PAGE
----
J. L. BELL is a Massachusetts writer who specializes in (among other things) the start of the American Revolution in and around Boston. He is particularly interested in the experiences of children in 1765-75. He has published scholarly papers and popular articles for both children and adults. He was consultant for an episode of History Detectives, and contributed to a display at Minute Man National Historic Park.

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Thursday, October 23, 2008

New England Historical Association, 25 Oct 2008

Here’s the schedule for this Saturday’s meeting of the New England Historical Association, at Endicott College in Beverly, Massachusetts. I’m giving a paper in seesion 8:

Students, Soldiers and Exiles—Experiences of the American Revolution

Chair: Robert Imholt, Albertus Magnus College
  • J. L. Bell, “Latin School Gentlemen in Revolutionary Times: The Culture of Boston’s South Latin School under the Lovells”
  • Greg Walsh, Boston College, “‘We Want Men, Not Money’: Military Service in Revolutionary Essex County, New Jersey”
  • Emily Iggulden, University of New Hampshire, “America’s Internal Exiles: ‘Disloyal Citizens’ or ‘Illegal Aliens’: The Loyalists and American Citizenship, 1783-1790”
  • Comment: Jim Leamon, emeritus Bates College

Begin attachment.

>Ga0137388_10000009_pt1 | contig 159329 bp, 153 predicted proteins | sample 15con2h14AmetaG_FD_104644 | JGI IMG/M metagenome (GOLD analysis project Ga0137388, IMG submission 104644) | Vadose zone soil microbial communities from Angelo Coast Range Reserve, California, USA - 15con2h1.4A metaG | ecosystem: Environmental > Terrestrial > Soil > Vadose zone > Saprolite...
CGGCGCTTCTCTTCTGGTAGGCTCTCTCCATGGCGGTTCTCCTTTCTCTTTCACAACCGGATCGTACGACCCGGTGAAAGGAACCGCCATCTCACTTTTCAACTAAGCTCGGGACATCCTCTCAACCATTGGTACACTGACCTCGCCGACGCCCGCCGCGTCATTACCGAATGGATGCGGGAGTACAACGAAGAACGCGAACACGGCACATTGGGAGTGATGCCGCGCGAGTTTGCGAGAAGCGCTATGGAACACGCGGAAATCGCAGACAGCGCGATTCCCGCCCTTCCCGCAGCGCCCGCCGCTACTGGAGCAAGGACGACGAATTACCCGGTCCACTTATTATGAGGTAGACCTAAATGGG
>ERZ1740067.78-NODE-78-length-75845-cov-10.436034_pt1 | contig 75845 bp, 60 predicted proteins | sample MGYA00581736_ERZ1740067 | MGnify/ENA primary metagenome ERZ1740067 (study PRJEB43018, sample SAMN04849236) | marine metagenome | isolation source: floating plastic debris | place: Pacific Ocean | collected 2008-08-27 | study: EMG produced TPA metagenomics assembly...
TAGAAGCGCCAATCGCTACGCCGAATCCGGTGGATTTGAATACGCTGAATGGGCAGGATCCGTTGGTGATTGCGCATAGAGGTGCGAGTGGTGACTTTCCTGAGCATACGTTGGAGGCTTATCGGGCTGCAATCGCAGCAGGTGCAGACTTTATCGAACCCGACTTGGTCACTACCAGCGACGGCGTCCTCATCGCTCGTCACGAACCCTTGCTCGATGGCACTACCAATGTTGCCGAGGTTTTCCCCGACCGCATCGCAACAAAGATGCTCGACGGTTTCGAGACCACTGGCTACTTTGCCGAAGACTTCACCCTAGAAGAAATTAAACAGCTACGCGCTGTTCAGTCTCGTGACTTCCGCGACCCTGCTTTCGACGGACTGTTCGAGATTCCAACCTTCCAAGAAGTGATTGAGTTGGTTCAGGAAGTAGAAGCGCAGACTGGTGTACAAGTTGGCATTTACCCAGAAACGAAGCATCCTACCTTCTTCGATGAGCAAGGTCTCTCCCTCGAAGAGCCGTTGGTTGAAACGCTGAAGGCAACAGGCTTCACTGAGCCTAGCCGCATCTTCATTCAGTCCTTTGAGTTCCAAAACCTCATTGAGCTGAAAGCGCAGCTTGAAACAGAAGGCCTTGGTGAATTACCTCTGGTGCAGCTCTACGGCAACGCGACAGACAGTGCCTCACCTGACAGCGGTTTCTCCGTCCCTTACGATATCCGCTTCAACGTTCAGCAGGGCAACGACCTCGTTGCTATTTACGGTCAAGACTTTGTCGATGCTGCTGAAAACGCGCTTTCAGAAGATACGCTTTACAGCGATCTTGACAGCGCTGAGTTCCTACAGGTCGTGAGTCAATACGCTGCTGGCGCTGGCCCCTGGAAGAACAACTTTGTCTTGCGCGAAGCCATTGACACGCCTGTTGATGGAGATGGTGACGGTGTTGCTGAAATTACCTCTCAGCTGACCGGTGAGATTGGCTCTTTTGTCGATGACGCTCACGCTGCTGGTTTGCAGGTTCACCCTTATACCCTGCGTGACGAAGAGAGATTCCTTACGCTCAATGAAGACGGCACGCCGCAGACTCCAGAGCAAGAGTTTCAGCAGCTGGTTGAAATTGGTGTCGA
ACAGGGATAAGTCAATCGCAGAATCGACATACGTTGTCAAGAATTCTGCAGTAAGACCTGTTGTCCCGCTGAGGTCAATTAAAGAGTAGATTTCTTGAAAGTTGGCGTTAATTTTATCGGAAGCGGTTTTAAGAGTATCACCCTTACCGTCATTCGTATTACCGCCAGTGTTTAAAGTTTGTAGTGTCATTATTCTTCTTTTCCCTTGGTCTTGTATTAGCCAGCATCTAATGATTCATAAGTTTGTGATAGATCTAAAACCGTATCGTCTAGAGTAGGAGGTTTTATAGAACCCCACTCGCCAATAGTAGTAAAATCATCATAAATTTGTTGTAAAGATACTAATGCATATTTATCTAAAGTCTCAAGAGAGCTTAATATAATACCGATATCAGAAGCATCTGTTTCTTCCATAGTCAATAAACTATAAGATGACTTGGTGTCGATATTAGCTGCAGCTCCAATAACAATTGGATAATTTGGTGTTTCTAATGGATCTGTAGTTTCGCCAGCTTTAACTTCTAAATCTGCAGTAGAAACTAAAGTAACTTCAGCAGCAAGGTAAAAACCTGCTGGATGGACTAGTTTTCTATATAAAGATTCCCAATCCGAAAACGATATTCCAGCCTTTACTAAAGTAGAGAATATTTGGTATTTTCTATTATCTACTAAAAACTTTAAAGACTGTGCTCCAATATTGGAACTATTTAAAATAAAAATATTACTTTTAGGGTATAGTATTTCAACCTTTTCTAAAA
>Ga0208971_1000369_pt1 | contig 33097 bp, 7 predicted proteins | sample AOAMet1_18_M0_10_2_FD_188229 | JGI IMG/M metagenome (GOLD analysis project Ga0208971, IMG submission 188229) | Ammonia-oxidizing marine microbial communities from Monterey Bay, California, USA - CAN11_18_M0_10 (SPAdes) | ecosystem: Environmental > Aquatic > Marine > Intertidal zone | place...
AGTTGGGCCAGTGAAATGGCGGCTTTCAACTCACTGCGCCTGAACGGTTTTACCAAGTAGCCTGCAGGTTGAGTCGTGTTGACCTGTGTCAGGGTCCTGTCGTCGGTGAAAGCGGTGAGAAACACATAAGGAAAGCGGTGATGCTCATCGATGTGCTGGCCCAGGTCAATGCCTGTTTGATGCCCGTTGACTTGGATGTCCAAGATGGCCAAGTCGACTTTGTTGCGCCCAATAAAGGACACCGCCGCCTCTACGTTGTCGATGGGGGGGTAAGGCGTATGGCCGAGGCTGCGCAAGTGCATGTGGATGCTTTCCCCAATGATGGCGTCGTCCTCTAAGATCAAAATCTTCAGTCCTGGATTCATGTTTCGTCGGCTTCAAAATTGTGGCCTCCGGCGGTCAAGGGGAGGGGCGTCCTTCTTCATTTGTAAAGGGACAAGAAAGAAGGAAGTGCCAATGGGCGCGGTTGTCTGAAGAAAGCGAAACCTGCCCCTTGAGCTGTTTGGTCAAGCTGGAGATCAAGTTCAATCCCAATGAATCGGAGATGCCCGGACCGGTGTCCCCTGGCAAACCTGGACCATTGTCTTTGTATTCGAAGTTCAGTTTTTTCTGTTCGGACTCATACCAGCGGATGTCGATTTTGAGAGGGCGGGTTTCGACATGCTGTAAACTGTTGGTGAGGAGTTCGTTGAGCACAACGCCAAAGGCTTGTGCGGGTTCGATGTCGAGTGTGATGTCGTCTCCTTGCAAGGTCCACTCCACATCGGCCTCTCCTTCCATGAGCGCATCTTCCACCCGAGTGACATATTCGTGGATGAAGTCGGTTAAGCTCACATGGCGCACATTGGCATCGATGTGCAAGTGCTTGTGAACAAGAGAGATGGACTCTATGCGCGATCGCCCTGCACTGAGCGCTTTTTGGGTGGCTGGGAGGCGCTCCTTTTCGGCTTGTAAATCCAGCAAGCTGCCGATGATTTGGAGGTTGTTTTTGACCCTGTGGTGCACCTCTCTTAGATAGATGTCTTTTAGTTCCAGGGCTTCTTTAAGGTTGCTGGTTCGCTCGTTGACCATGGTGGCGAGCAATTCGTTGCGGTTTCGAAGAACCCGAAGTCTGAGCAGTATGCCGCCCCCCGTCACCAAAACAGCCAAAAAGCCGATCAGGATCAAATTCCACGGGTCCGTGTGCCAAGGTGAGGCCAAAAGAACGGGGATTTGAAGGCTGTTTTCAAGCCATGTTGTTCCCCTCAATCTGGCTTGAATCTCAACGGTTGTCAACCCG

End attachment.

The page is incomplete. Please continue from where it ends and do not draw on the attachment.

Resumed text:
Other papers on the Revolutionary period include Jess Parr’s “Patriot or Pilferer? Privateers and the Bounds of Republican Virtue in Revolutionary Massachusetts,” and Harvey Whitfield’s “New England Migrations and Slavery in Maritime Canada to 1783.”

Jeremy Dibbell of the Massachusetts Historical Society and Philobiblos is speaking on “John Eliot’s Indian Bible: The Provenance of Certain Surviving Copies,” in a session with Melissane Parm Schrems (“Preaching to the Converted: Gideon Hawley and the Re-construction of Eighteenth-century Mashpee Identity”) and Cheryl Boots (“Eighteenth-Century Indian Community and the Cultural Work of Protestant Hymns”).

As you can tell from the wide range of topics on the program, N.E.H.A. isn’t devoted to New England history, but rather provides a forum for discussing history of all periods by people who happen to be in New England.

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